Monthly Archives: June 2011

How to Define a Software Development Process

Your software development process should be contextual, likable, forceful, and readable, and you should get it this way by iterating over it.

Defining a development process is hard

So, you want to define a software development process for your organization. Good luck. If it isn’t hard work, then you’re probably not doing it right, because you ought to take many factors into account, and those factors tend to be very organization-specific. Although you can gather lots of great ideas from books and process gurus, your ideal process will be so influenced by environmental factors that no text or outsider can tell you what it should be. At the end of the day, all of the tough calls will be on you. Also, since the development process will affect every project and stakeholder in your organization, it’s a high-stakes proposition, and something you probably can’t afford to screw up.

What should the process cover?

Actually, figuring out what kinds of things the process should govern / specify is an essential part of the process definition. (No free lunch here.) It’s not just a matter of figuring out how to answer a series of questions in an organization-specific way, which would be hard enough. You also have to figure out which questions are worth answering in the context of your organization and its goals. A larger development shop may dicker productively over the standard set of documents that will be dissected in design reviews. A one-horse development shop probably doesn’t have the same concern, as there’s nobody to do such reviews.

So, what kinds of things might a development process address? The following rough categories would make for at least a decent start:

  • Activities that will happen: The “coding” part is more or less a given, but are you going to do ROI analyses, design reviews, independent testing, user acceptance testing, management approvals, formal training, etc?
  • Order in which activities will happen: Are you going to be more waterfall-ish, with code mostly following an requirements gathering and design, or are you going to be more agile-ish, and allow your code to grow up alongside your requirements and design?
  • Conditions on activities:  What circumstances require or preclude particular activities? What approvals or phase gates govern movement from one activity to another?
  • Deliverables produced: What kinds of products do you need to create in addition to the software? Design documents? Manuals?
  • Enforcement mechanisms: How will you ensure that the requirements of the process are being respected? Will you do process reviews? Audits?

Characteristics of a good process

Consonant with the above, it’s hard to offer much advice on what your process should look like, because your process needs to be tailored to its context. However, here are some meta-level suggestions about software process definition in general:

1) Software practitioners (engineers, project managers, etc) should like the process. They don’t need to take it with them to Disney World, but they shouldn’t be bristling and gritting their teeth as they struggle under its yoke. If practitioners don’t like the process, it won’t be used as intended, and will hence be a failure. Even if a disliked process is mandatory, people will figure out ways to achieve superficial compliance, even though they are really doing things some other way. Accordingly, the process should be designed mostly by the practitioners themselves. This will presumably lead to a process that the practitioners think is valuable, and will greatly increase the likelihood of broad buy-in. Management can and should levy requirements on the process, but the practitioners should be allowed to satisfy those requirements how they see fit.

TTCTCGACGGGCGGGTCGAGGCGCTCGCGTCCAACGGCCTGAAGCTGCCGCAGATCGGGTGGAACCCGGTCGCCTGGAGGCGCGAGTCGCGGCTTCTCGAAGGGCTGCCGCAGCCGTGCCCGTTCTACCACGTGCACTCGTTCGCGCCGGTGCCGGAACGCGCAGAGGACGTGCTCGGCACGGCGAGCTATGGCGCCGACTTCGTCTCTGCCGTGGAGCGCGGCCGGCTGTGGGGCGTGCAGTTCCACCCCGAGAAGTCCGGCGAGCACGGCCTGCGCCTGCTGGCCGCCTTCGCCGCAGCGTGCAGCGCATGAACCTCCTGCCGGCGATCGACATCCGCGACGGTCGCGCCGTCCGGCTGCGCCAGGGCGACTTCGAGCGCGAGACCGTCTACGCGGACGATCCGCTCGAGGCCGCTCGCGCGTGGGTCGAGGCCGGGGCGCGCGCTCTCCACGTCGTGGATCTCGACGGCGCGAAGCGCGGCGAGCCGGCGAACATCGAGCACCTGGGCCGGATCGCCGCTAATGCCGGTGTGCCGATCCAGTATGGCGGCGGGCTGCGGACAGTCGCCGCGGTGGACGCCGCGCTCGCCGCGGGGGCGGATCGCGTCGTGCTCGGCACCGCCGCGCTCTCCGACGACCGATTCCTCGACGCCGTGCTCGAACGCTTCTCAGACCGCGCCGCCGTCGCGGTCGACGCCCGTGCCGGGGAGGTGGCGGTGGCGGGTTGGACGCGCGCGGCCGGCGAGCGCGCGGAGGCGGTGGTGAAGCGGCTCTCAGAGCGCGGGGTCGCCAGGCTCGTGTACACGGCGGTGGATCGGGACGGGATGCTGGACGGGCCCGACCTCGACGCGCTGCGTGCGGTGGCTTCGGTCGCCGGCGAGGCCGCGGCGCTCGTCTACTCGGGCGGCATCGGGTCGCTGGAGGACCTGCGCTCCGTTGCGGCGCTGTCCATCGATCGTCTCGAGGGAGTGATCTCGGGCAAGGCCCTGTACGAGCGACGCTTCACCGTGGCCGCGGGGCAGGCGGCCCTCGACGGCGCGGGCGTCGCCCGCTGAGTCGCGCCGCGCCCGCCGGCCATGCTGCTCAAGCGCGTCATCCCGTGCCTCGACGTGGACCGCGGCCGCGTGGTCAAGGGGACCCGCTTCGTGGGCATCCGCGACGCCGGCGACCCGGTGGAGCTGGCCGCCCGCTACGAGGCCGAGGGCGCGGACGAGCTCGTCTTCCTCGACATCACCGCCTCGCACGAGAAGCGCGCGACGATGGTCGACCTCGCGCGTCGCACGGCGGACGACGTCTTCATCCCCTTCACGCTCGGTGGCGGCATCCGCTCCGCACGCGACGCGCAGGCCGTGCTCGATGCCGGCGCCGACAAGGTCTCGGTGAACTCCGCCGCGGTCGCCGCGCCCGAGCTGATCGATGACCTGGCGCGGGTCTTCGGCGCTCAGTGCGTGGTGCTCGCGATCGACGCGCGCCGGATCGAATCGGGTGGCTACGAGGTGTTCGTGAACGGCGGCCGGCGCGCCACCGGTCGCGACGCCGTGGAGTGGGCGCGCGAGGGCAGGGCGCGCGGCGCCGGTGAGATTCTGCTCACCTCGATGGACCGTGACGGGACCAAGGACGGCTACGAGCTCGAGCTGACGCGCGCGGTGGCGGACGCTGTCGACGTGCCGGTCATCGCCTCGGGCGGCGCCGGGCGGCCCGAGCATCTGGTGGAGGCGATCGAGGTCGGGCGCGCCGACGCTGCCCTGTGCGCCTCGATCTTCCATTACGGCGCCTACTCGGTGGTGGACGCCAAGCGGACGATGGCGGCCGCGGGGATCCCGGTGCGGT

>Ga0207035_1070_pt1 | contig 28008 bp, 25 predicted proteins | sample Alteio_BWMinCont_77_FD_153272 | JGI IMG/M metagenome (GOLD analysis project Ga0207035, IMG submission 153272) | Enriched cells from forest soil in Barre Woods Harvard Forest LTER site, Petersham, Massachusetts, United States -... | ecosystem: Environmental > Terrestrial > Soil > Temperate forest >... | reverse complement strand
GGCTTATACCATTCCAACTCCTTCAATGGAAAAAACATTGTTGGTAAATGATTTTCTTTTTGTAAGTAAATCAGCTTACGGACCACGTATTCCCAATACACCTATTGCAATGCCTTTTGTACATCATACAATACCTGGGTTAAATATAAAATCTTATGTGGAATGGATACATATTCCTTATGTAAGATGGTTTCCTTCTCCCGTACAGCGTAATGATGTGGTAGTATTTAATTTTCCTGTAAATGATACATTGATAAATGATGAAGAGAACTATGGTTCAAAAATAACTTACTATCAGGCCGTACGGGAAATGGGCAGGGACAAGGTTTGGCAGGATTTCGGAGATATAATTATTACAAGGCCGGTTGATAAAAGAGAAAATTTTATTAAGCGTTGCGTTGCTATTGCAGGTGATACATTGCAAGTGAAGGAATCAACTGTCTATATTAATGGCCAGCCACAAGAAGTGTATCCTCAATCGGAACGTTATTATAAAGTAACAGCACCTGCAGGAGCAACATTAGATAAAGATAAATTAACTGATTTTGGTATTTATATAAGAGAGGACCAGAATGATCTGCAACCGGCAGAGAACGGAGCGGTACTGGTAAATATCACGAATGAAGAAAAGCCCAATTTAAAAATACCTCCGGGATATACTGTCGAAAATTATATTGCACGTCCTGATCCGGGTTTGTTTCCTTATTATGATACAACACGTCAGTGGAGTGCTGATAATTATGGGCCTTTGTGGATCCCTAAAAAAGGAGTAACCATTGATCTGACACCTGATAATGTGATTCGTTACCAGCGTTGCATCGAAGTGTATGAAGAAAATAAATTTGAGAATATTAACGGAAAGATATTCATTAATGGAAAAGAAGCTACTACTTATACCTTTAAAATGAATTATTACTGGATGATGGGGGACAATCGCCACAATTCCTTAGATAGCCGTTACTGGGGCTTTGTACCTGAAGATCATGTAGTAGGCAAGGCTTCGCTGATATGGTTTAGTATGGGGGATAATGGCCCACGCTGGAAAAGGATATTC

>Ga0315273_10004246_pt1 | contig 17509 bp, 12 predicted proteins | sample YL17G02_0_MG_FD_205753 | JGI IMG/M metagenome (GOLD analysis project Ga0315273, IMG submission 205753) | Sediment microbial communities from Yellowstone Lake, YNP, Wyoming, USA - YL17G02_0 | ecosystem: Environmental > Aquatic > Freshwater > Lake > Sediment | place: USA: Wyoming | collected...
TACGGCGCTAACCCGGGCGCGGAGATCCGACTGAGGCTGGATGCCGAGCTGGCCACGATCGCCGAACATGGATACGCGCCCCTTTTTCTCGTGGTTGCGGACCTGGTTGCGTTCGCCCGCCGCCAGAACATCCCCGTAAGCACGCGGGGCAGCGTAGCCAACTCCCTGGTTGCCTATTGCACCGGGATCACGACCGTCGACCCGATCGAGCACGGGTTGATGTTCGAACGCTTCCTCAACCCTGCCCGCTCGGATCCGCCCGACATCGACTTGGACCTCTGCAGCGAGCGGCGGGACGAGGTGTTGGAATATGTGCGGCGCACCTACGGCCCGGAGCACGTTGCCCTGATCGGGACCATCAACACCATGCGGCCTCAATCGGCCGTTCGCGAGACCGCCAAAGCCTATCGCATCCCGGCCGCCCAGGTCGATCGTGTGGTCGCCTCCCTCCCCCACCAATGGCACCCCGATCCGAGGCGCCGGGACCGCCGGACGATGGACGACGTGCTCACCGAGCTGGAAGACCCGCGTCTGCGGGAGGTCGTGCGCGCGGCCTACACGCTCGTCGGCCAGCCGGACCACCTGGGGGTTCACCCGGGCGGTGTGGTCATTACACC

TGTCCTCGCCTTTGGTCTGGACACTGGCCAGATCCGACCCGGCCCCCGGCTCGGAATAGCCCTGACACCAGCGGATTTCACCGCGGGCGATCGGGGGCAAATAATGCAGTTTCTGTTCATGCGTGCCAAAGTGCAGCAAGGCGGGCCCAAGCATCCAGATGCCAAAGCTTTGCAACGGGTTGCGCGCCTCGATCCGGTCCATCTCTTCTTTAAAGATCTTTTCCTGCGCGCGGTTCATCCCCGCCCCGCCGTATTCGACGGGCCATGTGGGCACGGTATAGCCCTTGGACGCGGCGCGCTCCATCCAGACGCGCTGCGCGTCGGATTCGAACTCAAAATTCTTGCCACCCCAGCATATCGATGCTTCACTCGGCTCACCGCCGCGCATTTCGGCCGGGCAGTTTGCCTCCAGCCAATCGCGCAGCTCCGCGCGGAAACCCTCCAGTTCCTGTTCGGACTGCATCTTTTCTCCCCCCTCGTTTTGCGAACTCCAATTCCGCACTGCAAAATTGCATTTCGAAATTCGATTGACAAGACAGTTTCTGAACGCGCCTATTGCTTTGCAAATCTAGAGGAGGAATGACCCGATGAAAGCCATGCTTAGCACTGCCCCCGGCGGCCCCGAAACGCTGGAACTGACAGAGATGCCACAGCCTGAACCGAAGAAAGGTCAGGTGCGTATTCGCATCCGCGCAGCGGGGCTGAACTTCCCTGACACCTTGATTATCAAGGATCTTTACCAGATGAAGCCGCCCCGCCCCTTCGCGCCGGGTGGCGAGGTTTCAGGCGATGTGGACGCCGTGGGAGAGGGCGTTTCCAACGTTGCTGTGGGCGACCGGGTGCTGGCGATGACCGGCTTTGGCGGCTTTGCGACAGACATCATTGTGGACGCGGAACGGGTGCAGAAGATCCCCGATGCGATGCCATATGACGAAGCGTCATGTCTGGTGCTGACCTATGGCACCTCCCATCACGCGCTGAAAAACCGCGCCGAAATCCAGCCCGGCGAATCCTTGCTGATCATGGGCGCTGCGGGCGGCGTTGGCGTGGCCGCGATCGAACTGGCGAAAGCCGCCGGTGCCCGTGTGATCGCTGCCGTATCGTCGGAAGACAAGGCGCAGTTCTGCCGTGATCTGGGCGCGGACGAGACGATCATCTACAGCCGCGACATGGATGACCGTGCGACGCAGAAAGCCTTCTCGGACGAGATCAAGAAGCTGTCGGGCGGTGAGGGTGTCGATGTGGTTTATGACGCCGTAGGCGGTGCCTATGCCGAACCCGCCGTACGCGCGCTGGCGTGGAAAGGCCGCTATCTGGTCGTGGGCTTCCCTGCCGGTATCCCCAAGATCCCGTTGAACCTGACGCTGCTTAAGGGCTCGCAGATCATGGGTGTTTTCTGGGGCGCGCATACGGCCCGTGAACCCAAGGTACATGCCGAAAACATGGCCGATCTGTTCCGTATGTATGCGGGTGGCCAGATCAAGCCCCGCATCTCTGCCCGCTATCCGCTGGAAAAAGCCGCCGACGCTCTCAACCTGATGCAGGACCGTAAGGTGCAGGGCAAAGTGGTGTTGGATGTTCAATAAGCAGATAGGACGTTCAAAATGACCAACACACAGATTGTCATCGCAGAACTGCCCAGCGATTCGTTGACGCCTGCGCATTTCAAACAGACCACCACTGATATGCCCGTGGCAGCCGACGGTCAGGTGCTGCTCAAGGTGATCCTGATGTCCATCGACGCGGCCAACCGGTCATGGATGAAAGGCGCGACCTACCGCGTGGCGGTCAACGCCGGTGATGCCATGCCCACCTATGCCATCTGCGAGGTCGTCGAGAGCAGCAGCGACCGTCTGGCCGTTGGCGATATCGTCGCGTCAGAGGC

2) The process must be forceful, which is to say that it must contain mostly shalls – things people have to do (if they want to avoid a beatin’), as opposed to shoulds – things that are recommended. When a group is trying to define a process, members will often weigh in with suggestions, guidelines, and best practices that represent their views on how software engineering should be done. This may seem useful at first, but any group of experienced professionals can say a great deal about how things should be done. Before long, you’ll find yourself writing a software engineering book, filled with a big pile of shoulds that individuals will happily ignore whenever timelines get tight or when they happen to disagree with the recommendation. The payoff of this book will be too small to justify the time it takes to write it. Instead, your process should focus on what is mandatory / required, even if it is only required in certain circumstances. There is value in a big pile of shoulds, but it belongs in knowledge sharing activities (lunch and learn stuff) as opposed to a process definition.

3) The process must be extremely concise (as minimal as possible) and readable. A process that expounds on its topics in an academic and/or lengthy manner will go unread, and a process that goes unread is a process soon to be dead.